Verily raises $1bn to push ahead with precision health plans

It’s all change at Alphabet’s life sciences business Verily, with a $1 billion funding round and a shake-up of its senior leadership, including a new chief executive and executive chairman, who will have to decide how to spend the new money.

Verily’s Andrew Conrad

Company founder Andrew Conrad is stepping down as CEO and moving to the executive chairman position, while current president Stephen Gillett is being promoted to the CEO role, two years after joining the company from Google. Both changes are effective from January 2023.

“These new roles are the result of thoughtful succession planning, led by Conrad and the board, and in recognition of the skills and experience required to lead Verily as it becomes a more operationally and commercially focused company, executing on its precision health strategy,” said the company.

Chief financial officer Deepak Ahuja, meanwhile, has decided to leave Verily to join drone delivery company Zipline as chief business and financial officer, and for now his replacement has not been announced.

Verily said the cash injection, led by Alphabet, will be used to support various development data-driven projects as well as funding possible “strategic partnerships, global business development and […] acquisitions.”

Among the possible uses of the financing – its first since it raised $700 million at the end of 2020 – will be ongoing work on “real world evidence generation, healthcare data platforms, research and care, and the underlying technology that drives this work, which all share the goal of making health care better and more tailored to individuals,” said the company.

Verily is making inroads into personalised health on a broad front, spanning virtual clinic platform Onduo, a clinical research ecosystem Project Baseline, which makes it easier for people to find and enter clinical trials, COVID-19 testing platform Healthy at Work, and tech developments in the areas of digital therapeutics, wearable devices, and artificial intelligence for diagnostics – amongst others.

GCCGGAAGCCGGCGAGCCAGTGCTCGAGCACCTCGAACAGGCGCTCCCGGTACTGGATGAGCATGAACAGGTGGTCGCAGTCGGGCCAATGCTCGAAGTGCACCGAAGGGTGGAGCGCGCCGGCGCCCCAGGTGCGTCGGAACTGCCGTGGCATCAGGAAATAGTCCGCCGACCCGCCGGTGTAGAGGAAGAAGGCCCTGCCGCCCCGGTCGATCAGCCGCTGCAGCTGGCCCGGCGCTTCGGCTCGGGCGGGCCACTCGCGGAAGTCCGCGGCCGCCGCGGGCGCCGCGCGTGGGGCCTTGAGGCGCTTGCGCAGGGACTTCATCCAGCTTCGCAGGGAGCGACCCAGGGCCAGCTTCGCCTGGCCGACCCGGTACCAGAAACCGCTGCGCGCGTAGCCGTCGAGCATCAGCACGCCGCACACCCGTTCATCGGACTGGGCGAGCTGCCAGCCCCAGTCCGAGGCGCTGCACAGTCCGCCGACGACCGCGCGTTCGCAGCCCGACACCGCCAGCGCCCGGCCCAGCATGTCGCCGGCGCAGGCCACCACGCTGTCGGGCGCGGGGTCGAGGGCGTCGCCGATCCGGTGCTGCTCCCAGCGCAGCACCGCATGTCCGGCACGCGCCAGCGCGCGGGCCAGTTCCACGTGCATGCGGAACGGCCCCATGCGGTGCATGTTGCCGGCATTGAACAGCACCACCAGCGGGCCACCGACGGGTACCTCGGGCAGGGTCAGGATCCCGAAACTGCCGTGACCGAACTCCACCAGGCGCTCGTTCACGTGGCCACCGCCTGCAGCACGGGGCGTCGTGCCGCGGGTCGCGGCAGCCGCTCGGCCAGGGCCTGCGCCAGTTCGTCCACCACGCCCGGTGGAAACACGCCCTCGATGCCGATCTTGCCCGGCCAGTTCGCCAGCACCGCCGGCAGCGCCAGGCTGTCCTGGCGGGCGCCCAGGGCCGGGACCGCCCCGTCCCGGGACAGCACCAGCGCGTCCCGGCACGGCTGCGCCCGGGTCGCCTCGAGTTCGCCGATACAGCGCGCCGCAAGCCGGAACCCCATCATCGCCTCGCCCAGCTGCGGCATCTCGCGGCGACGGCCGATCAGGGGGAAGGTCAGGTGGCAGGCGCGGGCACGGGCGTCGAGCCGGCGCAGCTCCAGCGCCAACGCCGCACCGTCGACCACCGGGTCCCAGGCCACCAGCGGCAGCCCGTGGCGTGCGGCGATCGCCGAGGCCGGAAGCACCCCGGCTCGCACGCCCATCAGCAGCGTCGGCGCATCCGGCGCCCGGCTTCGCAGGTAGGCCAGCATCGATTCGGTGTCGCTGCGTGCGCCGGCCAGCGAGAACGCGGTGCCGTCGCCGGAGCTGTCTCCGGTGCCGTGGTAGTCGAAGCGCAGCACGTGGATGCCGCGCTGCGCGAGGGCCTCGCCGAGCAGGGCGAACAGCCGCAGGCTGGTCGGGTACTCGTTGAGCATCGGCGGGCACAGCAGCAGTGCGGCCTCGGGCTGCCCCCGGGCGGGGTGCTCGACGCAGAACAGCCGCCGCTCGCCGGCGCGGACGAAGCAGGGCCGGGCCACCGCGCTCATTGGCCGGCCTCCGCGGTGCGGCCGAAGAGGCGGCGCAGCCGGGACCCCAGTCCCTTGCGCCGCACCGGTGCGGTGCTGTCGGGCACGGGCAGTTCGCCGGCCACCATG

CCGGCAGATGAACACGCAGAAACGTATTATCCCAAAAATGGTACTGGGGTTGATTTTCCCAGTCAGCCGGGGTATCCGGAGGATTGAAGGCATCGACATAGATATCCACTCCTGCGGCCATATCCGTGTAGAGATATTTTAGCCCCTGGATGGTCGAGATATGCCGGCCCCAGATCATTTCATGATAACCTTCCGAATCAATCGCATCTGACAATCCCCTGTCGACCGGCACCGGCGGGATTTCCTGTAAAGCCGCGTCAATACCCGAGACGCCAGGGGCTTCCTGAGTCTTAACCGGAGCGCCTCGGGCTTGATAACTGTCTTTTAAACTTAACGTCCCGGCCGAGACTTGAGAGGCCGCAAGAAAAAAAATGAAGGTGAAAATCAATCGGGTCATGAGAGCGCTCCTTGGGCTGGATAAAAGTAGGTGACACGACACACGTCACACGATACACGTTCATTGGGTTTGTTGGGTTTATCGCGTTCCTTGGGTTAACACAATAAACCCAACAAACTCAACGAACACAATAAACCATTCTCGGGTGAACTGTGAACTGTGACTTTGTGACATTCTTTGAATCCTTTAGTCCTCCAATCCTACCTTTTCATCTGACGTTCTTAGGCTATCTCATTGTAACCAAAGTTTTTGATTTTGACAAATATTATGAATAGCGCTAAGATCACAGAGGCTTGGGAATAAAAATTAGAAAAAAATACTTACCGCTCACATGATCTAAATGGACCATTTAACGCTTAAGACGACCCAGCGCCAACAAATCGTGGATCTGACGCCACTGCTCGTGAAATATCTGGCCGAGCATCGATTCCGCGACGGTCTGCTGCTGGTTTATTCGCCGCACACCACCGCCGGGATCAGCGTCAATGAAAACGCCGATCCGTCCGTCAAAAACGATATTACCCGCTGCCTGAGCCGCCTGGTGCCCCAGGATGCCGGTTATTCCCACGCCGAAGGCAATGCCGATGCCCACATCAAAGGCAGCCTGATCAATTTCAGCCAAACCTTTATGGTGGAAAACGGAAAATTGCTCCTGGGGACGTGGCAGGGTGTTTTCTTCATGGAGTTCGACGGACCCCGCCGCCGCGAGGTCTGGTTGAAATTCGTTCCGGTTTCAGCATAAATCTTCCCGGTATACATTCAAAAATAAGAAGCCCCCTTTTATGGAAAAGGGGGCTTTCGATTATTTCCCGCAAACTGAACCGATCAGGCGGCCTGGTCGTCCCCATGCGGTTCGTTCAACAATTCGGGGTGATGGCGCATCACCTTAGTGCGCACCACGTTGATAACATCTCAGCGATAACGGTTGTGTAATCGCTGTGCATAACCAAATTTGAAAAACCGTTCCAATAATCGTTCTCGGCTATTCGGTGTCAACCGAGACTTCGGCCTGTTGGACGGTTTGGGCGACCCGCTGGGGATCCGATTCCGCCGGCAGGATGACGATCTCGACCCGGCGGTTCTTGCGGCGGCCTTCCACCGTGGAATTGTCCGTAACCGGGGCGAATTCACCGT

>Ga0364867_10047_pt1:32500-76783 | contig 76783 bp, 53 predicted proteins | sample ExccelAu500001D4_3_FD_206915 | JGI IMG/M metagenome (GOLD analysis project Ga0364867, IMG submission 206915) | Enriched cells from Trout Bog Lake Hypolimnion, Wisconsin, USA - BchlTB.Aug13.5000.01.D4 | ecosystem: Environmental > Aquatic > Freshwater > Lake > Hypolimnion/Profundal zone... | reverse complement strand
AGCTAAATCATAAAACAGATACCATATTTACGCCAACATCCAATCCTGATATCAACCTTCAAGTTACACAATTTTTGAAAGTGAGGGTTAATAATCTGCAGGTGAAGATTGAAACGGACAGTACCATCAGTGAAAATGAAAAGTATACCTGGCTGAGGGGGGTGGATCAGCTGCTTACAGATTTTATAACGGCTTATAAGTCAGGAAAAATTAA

Last month, for example, Onduo joined forces with digital musculoskeletal (MSK) care provider Sword Health to combine their virtual care serviced offered to employer health plans, while earlier this year it joined forces with Highmark Health on a patient support programme for people with type 2 diabetes.

Verily, meanwhile, also joined forces with Lumea to develop an AI-powered pathology platform for prostate cancer back in February and, in 2021, bought software developer SignalPath in order to extend the capabilities of Baseline.

Another focus for the company is a commercial insurance venture it set up with Swiss Re in August 2020, intended to combine health tech with insurance and payment models, which was recently rebranded from Coefficient to Granular.

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